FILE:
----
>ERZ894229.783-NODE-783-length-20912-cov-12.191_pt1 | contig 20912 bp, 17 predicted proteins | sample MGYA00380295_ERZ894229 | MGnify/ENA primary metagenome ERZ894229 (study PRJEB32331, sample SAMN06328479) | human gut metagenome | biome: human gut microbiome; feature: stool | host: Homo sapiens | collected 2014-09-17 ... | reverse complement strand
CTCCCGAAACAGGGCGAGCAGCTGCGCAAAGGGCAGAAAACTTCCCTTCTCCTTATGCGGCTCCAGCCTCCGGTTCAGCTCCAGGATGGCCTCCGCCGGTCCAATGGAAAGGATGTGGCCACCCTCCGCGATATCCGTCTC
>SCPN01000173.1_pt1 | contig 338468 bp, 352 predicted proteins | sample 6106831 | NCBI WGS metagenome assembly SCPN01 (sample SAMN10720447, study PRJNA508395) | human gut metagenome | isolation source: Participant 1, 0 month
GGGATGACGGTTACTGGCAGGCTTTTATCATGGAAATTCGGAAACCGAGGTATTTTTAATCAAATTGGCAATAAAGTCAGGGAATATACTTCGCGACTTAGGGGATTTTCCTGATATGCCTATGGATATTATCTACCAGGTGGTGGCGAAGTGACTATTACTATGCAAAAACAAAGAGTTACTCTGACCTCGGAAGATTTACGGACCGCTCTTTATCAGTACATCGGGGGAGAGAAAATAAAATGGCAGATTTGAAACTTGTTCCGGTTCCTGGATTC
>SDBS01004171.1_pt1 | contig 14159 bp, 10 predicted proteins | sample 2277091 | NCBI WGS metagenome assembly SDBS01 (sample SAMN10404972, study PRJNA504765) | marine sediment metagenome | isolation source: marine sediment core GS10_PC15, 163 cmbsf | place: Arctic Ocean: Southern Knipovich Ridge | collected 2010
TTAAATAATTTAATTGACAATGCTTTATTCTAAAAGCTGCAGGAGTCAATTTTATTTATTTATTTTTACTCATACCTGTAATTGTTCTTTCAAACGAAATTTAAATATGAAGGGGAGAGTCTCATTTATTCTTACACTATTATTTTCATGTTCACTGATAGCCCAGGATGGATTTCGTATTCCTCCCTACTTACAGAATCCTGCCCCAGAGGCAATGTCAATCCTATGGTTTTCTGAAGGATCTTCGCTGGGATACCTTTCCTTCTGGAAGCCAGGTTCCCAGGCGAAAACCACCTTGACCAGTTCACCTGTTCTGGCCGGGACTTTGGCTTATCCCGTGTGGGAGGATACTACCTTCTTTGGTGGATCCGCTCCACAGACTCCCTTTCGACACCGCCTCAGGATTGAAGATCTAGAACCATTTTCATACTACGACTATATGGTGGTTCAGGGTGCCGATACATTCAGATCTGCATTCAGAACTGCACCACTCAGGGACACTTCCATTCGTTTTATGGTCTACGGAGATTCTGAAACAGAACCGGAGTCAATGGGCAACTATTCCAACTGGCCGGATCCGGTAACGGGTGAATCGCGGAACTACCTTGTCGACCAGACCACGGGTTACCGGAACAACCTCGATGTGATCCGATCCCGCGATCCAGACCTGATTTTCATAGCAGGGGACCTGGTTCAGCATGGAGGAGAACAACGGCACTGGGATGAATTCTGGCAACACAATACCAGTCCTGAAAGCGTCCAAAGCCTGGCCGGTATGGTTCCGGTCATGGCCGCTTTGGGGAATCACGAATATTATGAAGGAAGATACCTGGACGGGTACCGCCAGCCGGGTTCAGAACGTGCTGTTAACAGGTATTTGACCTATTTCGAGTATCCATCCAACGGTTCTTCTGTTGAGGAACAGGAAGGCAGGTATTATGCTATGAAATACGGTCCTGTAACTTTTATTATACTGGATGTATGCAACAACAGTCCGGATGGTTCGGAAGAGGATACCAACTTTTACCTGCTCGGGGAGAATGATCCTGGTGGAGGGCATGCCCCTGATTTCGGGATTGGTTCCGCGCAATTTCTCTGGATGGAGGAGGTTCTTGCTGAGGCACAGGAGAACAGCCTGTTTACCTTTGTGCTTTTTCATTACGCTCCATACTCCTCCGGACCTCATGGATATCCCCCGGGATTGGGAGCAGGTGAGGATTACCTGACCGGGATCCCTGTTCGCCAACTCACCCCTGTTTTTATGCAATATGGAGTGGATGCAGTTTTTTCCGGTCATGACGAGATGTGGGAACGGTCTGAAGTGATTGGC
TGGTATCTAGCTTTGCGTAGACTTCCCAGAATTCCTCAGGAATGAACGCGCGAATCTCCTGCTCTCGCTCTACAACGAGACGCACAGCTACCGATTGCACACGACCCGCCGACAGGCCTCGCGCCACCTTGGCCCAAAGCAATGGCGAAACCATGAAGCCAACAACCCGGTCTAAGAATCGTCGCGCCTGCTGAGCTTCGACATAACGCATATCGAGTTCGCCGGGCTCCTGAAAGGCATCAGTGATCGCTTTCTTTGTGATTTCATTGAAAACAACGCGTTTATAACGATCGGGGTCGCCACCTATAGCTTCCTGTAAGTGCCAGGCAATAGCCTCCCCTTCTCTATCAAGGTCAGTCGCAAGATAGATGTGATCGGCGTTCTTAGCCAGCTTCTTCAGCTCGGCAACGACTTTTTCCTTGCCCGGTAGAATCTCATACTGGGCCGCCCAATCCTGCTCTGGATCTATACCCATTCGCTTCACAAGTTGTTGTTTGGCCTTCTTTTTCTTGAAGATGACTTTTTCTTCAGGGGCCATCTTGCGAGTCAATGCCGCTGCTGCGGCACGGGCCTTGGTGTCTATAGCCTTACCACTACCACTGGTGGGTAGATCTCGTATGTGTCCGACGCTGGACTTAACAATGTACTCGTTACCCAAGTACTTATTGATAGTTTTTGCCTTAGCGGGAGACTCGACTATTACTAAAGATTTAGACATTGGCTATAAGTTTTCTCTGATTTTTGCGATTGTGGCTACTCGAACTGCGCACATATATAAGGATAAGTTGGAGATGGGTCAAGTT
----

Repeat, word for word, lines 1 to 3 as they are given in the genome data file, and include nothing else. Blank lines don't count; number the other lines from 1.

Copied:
>ERZ894229.783-NODE-783-length-20912-cov-12.191_pt1 | contig 20912 bp, 17 predicted proteins | sample MGYA00380295_ERZ894229 | MGnify/ENA primary metagenome ERZ894229 (study PRJEB32331, sample SAMN06328479) | human gut metagenome | biome: human gut microbiome; feature: stool | host: Homo sapiens | collected 2014-09-17 ... | reverse complement strand
CTCCCGAAACAGGGCGAGCAGCTGCGCAAAGGGCAGAAAACTTCCCTTCTCCTTATGCGGCTCCAGCCTCCGGTTCAGCTCCAGGATGGCCTCCGCCGGTCCAATGGAAAGGATGTGGCCACCCTCCGCGATATCCGTCTC
>SCPN01000173.1_pt1 | contig 338468 bp, 352 predicted proteins | sample 6106831 | NCBI WGS metagenome assembly SCPN01 (sample SAMN10720447, study PRJNA508395) | human gut metagenome | isolation source: Participant 1, 0 month